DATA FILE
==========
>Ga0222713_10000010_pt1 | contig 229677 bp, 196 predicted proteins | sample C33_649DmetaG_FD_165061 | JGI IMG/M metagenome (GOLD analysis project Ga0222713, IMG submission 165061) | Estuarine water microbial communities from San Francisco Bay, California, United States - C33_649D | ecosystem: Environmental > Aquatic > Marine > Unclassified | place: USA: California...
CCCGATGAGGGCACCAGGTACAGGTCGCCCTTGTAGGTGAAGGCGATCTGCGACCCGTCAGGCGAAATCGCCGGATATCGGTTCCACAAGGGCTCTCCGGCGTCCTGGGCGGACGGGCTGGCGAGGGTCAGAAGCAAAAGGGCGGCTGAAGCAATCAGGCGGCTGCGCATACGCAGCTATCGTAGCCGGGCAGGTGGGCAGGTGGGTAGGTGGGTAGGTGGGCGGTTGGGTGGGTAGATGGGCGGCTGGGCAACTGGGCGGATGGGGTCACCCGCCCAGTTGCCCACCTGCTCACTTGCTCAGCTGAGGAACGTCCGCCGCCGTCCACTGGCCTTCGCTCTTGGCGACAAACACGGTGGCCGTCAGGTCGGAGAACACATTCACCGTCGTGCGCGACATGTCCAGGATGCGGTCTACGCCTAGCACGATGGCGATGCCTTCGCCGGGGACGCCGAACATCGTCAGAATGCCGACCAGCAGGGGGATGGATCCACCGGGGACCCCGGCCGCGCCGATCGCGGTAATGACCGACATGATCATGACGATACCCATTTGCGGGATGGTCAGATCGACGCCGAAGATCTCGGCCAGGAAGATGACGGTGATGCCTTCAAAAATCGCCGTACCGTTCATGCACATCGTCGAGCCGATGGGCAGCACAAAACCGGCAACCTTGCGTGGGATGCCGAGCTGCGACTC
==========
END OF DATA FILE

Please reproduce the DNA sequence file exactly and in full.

>Ga0222713_10000010_pt1 | contig 229677 bp, 196 predicted proteins | sample C33_649DmetaG_FD_165061 | JGI IMG/M metagenome (GOLD analysis project Ga0222713, IMG submission 165061) | Estuarine water microbial communities from San Francisco Bay, California, United States - C33_649D | ecosystem: Environmental > Aquatic > Marine > Unclassified | place: USA: California...
CCCGATGAGGGCACCAGGTACAGGTCGCCCTTGTAGGTGAAGGCGATCTGCGACCCGTCAGGCGAAATCGCCGGATATCGGTTCCACAAGGGCTCTCCGGCGTCCTGGGCGGACGGGCTGGCGAGGGTCAGAAGCAAAAGGGCGGCTGAAGCAATCAGGCGGCTGCGCATACGCAGCTATCGTAGCCGGGCAGGTGGGCAGGTGGGTAGGTGGGTAGGTGGGCGGTTGGGTGGGTAGATGGGCGGCTGGGCAACTGGGCGGATGGGGTCACCCGCCCAGTTGCCCACCTGCTCACTTGCTCAGCTGAGGAACGTCCGCCGCCGTCCACTGGCCTTCGCTCTTGGCGACAAACACGGTGGCCGTCAGGTCGGAGAACACATTCACCGTCGTGCGCGACATGTCCAGGATGCGGTCTACGCCTAGCACGATGGCGATGCCTTCGCCGGGGACGCCGAACATCGTCAGAATGCCGACCAGCAGGGGGATGGATCCACCGGGGACCCCGGCCGCGCCGATCGCGGTAATGACCGACATGATCATGACGATACCCATTTGCGGGATGGTCAGATCGACGCCGAAGATCTCGGCCAGGAAGATGACGGTGATGCCTTCAAAAATCGCCGTACCGTTCATGCACATCGTCGAGCCGATGGGCAGCACAAAACCGGCAACCTTGCGTGGGATGCCGAGCTGCGACTC